Watchful waiting is based on the premise that some patients will not benefit from definitive treatment of the primary prostate cancer. The decision is to forgo definitive treatment and to instead provide treatment to relieve symptoms of local or metastatic progression if and when it occurs. In contrast to watchful waiting, a program of active surveillance is based on the premise that some, but not all, patients may benefit from treatment of their primary prostate cancer. A program of active surveillance is designed to provide definitive treatment for men with localized cancers that are likely to progress and to reduce the risk of treatment-related complications for men with cancers that are not likely to progress. Clinical studies suggest that individuals with lower risk cancers could be candidates for this treatment strategy because they have a low risk for clinical progression of their cancer within the first 10 to 15 years after the diagnosis. Thus this treatment strategy may be best suited for men with a shorter life expectancy.3, 6, 7
Although active surveillance, brachytherapy, EBRT, and radical prostatectomy are options for the management of patients with high-risk stage II prostate cancer, recurrence rates are high. There are several areas of ongoing research where doctors are evaluating new treatment approaches to reduce the risk of cancer progression and improve survival of individuals with high-risk prostate cancer.
The current standard treatment for high-risk stage II prostate cancer is EBRT in conjunction with long-term androgen deprivation therapy (ADT). By combining ADT with a higher dose of EBRT delivered with 3D-CRT or IMRT radiation therapy the outcomes of high-risk patients can be improved. Generally, high-risk patients are usually not considered for treatment with brachytherapy; however, certain clinical scenarios may warrant the use of brachytherapy boost in combination with EBRT. Additionally, radical prostatectomy may be considered for selected high-risk-patients, although, it is a seemingly less popular approach due to the invasive nature in comparison to EBRT as well as the distinct set of complications which surgery poses; including perioperative mortality, long-term sexual dysfunction, and urinary incontinence. Additionally, the high likelihood that postoperative radiotherapy will be required potentially exposes patients to toxicities of both surgery and radiotherapy.1, 3, 8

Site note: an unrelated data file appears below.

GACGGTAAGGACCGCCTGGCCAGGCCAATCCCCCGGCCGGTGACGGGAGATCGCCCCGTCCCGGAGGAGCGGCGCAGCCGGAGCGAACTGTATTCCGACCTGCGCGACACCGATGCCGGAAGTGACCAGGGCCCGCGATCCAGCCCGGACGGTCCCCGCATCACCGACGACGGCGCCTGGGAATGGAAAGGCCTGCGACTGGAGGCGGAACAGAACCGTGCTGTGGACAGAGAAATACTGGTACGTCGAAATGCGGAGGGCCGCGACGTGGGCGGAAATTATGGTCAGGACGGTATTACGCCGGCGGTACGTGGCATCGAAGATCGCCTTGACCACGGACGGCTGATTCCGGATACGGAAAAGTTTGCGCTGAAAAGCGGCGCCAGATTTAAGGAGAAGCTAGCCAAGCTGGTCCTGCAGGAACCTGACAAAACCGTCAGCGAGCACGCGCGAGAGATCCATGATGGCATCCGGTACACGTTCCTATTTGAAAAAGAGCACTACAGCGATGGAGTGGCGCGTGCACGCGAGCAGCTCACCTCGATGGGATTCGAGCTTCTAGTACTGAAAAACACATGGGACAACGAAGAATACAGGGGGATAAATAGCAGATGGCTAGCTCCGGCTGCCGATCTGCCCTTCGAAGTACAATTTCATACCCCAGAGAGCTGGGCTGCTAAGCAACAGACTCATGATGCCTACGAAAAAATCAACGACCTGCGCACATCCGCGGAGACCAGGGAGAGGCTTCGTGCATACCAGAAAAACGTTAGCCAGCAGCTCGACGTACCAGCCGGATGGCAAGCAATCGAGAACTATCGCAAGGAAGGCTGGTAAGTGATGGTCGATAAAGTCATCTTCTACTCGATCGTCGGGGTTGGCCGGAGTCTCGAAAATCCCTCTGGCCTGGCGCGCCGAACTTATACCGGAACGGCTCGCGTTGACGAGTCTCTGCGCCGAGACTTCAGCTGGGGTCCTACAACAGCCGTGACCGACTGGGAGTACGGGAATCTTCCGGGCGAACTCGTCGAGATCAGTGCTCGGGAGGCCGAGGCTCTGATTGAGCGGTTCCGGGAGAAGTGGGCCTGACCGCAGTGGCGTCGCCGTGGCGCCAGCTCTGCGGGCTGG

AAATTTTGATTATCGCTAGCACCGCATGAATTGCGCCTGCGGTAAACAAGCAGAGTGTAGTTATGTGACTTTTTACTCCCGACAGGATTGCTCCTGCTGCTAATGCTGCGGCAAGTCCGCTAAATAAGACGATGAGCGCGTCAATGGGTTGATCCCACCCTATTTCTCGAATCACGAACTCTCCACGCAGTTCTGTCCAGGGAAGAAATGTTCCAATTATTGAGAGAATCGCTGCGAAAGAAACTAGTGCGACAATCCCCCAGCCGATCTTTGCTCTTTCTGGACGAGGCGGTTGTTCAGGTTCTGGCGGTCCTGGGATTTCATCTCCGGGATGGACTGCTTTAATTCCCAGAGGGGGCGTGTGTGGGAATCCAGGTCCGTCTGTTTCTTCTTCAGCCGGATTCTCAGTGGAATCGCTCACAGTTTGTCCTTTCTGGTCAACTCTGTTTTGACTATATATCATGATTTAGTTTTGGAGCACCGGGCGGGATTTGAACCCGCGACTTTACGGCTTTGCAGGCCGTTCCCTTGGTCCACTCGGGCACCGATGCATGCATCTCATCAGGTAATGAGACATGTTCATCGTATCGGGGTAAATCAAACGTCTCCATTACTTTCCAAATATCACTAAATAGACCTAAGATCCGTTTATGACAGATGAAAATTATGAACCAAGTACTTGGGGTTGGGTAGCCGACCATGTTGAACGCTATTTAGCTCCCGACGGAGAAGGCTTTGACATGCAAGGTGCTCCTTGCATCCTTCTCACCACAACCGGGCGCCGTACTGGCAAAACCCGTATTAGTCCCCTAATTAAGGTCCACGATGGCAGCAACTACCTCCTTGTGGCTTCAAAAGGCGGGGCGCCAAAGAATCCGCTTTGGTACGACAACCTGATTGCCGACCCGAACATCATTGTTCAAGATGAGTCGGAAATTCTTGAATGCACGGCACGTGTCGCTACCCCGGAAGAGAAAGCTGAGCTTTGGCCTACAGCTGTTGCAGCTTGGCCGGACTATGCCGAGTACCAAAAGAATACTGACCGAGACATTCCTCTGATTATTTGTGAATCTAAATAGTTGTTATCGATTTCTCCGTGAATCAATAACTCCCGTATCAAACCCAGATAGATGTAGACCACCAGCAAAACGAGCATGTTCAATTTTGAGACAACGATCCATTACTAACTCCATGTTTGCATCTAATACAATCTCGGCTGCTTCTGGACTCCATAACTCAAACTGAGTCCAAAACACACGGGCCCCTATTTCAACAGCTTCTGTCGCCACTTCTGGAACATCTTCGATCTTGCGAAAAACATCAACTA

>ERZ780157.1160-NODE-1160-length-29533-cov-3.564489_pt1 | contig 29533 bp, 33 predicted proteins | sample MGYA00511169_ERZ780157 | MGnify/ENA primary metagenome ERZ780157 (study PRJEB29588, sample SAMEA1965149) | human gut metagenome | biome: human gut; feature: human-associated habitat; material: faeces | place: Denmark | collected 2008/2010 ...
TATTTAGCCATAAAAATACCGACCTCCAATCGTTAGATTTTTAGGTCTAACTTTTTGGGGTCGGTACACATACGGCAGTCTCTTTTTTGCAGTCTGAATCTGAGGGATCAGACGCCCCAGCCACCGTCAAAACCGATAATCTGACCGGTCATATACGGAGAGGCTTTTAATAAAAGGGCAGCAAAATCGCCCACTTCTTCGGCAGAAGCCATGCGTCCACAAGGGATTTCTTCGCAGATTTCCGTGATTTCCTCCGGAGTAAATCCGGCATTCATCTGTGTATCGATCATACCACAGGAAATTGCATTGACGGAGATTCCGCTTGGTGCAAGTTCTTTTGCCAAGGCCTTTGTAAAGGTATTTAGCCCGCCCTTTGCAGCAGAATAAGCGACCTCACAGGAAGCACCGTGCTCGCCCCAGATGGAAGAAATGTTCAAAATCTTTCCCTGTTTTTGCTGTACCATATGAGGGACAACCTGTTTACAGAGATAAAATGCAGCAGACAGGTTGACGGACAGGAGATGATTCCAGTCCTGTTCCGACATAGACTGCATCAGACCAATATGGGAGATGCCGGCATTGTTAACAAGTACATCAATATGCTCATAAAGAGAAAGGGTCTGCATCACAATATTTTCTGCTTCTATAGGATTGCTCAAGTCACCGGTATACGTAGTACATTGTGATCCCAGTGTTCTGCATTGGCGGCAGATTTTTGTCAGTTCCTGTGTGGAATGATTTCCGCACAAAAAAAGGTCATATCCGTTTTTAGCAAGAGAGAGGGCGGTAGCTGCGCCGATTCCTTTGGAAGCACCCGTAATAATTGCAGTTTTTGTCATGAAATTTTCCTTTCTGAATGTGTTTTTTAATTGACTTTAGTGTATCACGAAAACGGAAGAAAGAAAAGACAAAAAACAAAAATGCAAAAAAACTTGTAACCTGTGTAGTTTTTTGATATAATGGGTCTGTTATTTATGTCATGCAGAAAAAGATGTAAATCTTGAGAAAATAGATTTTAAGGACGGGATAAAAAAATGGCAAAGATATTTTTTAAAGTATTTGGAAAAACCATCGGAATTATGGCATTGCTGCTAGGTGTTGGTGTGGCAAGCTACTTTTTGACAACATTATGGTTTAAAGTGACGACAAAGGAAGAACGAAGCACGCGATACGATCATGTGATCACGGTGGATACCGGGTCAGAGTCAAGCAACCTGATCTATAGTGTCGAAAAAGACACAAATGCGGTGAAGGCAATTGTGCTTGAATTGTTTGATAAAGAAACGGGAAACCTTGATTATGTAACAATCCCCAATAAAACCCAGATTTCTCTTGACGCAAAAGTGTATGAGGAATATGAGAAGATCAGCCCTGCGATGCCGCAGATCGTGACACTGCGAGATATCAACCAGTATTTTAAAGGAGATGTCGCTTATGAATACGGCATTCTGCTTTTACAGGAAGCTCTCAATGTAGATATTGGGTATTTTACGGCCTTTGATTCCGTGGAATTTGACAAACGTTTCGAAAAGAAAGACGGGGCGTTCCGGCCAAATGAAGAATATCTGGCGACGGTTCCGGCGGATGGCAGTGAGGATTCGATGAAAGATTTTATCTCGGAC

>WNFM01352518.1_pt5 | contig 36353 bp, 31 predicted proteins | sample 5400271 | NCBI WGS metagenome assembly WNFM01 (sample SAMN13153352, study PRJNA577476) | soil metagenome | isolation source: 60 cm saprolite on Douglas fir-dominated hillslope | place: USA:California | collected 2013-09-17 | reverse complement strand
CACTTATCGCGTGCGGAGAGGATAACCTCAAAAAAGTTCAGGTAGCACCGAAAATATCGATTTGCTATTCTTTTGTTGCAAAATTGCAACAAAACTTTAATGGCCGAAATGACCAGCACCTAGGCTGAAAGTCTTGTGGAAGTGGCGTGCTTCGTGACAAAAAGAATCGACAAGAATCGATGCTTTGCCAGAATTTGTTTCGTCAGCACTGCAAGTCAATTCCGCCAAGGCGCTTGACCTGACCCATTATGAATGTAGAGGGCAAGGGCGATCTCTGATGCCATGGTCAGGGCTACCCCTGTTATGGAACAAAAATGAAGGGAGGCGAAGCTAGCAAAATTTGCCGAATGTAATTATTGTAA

A significant number of patients will still require postoperative radiation following radical prostatectomy because they are at an increased risk of cancer recurrence. Clinical studies have demonstrated that adjuvant radiation following radical prostatectomy may prolong the time until PSA recurrence, delay the use of hormonal therapy, and improve overall survival for certain patients.
Adjuvant radiation therapy is typically offered to high-risk patients following surgical prostatectomy. This includes individuals defined as high-risk and those found to have cancer involving the margins of the surgical specimen, seminal vesicle invasion, positive surgical margins, or extraprostatic extension following prostatectomy and individuals where the PSA remains persistently elevated.
The ideal time to deliver radiation therapy following radical prostatectomy is the subject of some debate. Radiation can be administered immediately after prostatectomy to high-risk individuals or in some cases delayed until there is evidence of PSA recurrence. The understanding of how best to use radiation following prostatectomy continues to evolve and patients should discuss the role and timing of radiation with their treating physician.9
In the management of high-risk prostate cancer ADT has been used before (neoadjuvant), during (concurrent), and after (adjuvant) local therapy. Hormone therapy deprives a man’s body of male hormones necessary for prostate cancer to grow. Clinical studies have demonstrated that ADT combined with EBRT delays cancer progression and improves survival in men with high-risk prostate cancer. The use of hormone therapy to shrink the prostate cancer prior to radical prostatectomy or radiation therapy can be used to 1) to reduce the prostate size prior to prostate brachytherapy and 2) to sensitize malignant cells to radiation during EBRT. Hormonal therapy prior to radiation therapy results in an average 20% shrinkage of prostate volume. This volume reduction may reduce the number of prostate cancer cells and diminish the volume irradiated decreasing the side effects. The understanding of how best to use ADT in men with high-risk prostate cancer continues to evolve and patients should discuss the role of ADT carefully with their treating physician.3, 5